Finding the “third way” of professional development

Dennis Sparks

It is common to simplify complex things by thinking of them in binary ways—yes/no, black/white, good/bad, right/wrong, success/failure, and so on.

As a result, we often don’t see shades of gray or “third ways” to solve problems.

Many conversations about improving the quality of professional learning are framed in binary ways, particularly the emotionally-laden issue of who controls it—administrators or teachers.

In these conversations administrator-driven professional development is typically viewed as top-down, out of touch, and often demeaning. It is characterized by “sit and get,” irrelevance, and boredom.

Teacher-driven professional development, on the other hand, is described as motivating, relevant, and immediately useful.

I can say that from my decades of experience in a variety of settings that teacher planned and implemented professional development can be just as ineffective (or effective) as that planned by administrators. There are wonderful examples of long-standing teacher-directed professional development that demonstrably improves teaching and learning. And there are some that make little or no difference.

Fortunately, there is a third way in which professional development is “directed” by stretching, clearly-defined goals for student learning.

The “third way” has as its overarching purpose the continuous improvement of the quality of teaching and learning for all students in all classrooms in all schools. There are undoubtedly many other valuable purposes for professional development, but if that purpose is not fulfilled, in my mind, professional development has failed, no matter what other benefits it may provide.

The third way involves finding the appropriate blend of team-based learning/collaboration within the school in which all teachers participate and individualized approaches, including the use of social/learning media, for improving the knowledge and skills of teachers to provide tailored solutions for their unique challenges.

Such a blending of team-based and individualized methods requires skillful leadership that acknowledges the value of both non-negotiable team-based learning for the benefit of all students and individualized teacher learning goals and methods.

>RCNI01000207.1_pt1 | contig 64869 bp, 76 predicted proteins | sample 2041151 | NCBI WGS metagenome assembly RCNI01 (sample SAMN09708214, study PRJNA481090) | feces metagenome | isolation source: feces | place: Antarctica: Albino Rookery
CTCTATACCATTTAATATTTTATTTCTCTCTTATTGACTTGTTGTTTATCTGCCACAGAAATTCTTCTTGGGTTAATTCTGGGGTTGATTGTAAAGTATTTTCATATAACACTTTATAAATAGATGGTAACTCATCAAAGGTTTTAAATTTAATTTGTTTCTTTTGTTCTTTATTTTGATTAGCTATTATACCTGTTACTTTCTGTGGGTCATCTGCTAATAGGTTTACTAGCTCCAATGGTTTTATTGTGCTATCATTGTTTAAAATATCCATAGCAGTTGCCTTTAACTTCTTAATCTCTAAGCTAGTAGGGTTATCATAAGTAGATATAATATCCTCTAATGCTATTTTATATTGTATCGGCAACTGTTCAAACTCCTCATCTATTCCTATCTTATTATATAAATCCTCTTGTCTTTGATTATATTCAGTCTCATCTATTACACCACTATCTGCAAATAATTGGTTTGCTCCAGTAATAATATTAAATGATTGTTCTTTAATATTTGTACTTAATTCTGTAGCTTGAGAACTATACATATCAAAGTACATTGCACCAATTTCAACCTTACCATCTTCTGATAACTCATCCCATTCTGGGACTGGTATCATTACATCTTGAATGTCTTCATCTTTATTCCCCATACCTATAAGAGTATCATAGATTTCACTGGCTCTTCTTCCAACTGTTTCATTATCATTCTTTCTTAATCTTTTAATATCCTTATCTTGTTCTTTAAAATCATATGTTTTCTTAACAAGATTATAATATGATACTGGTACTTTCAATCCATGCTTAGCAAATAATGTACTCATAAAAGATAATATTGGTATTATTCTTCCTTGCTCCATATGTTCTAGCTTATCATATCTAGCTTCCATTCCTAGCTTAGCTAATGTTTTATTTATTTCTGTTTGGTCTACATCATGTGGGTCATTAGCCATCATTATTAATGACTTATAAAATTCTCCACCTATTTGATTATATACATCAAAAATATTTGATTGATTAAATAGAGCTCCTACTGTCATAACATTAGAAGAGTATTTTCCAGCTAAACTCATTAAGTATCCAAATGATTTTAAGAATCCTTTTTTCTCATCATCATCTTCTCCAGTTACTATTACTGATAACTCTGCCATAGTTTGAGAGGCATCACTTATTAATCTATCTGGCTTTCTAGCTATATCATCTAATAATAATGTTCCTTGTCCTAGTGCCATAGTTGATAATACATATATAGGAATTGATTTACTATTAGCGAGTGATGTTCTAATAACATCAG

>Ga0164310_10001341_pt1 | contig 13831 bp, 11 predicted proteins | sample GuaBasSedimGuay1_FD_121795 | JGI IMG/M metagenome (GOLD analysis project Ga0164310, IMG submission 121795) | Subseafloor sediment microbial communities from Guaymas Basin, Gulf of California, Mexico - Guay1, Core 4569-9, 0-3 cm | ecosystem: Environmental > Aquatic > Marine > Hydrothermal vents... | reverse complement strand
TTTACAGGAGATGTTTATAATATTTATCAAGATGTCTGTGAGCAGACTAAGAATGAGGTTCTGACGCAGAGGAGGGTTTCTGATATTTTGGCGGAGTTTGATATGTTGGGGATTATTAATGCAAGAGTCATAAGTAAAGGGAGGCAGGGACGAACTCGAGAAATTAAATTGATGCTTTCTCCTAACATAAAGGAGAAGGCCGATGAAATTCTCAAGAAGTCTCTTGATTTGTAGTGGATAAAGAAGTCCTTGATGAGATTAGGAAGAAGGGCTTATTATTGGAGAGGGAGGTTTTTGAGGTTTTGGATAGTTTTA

That means that when professional development is effectively lead and well designed it is both/and, not either/or.

 

6 Responses to “Finding the “third way” of professional development”


  1. 1 Jane Kise (@JaneKise) March 26, 2014 at 6:55 am

    Spot on post, Dennis. Top-down AND Bottom-up is a universal “polarity” — where two alternatives are equally valuable and interdependent. Many of the pendulum swings in education come because we treat polarities as problems to solve rather than polarities that must be carefully leveraged. Barry Johnson developed the concepts into great facilitation tools for business and allowed me to incorporate them into my newest Corwin book Unleashing the Positive Power of Differences. Sorry for the shameless advertising, but the book walks readers through the polarities existing in four of the biggest issues in education today (standards, teacher accountability, educating the whole child, and content/process) and then provides tools for leaders to use day in and day out for better “third way” conversations.

  2. 4 Joanne Mattiucci March 26, 2014 at 9:53 am

    I agree that this is spot on, Dennis, and will be sharing it with individuals and groups within my District as we work together to plan professional development. AND is a powerful word! I also appreciate the heads up about the Unleashing the Positive Power of Differences book, thank you Jane.

    • 5 Dennis Sparks March 26, 2014 at 10:27 am

      I can’t think of a higher compliment, Joanne, than that you will be sharing it with others in your district as you plan PD. Next week’s post will be on a closely-related topic, and I am eager to see how you and other readers respond to it.

  3. 6 daynarichardson45 March 27, 2014 at 11:04 am

    Perfect!! BOTH/AND is the key to possibility thinking and solution finding. Removing the buts, needs, and shoulds help move us forward.


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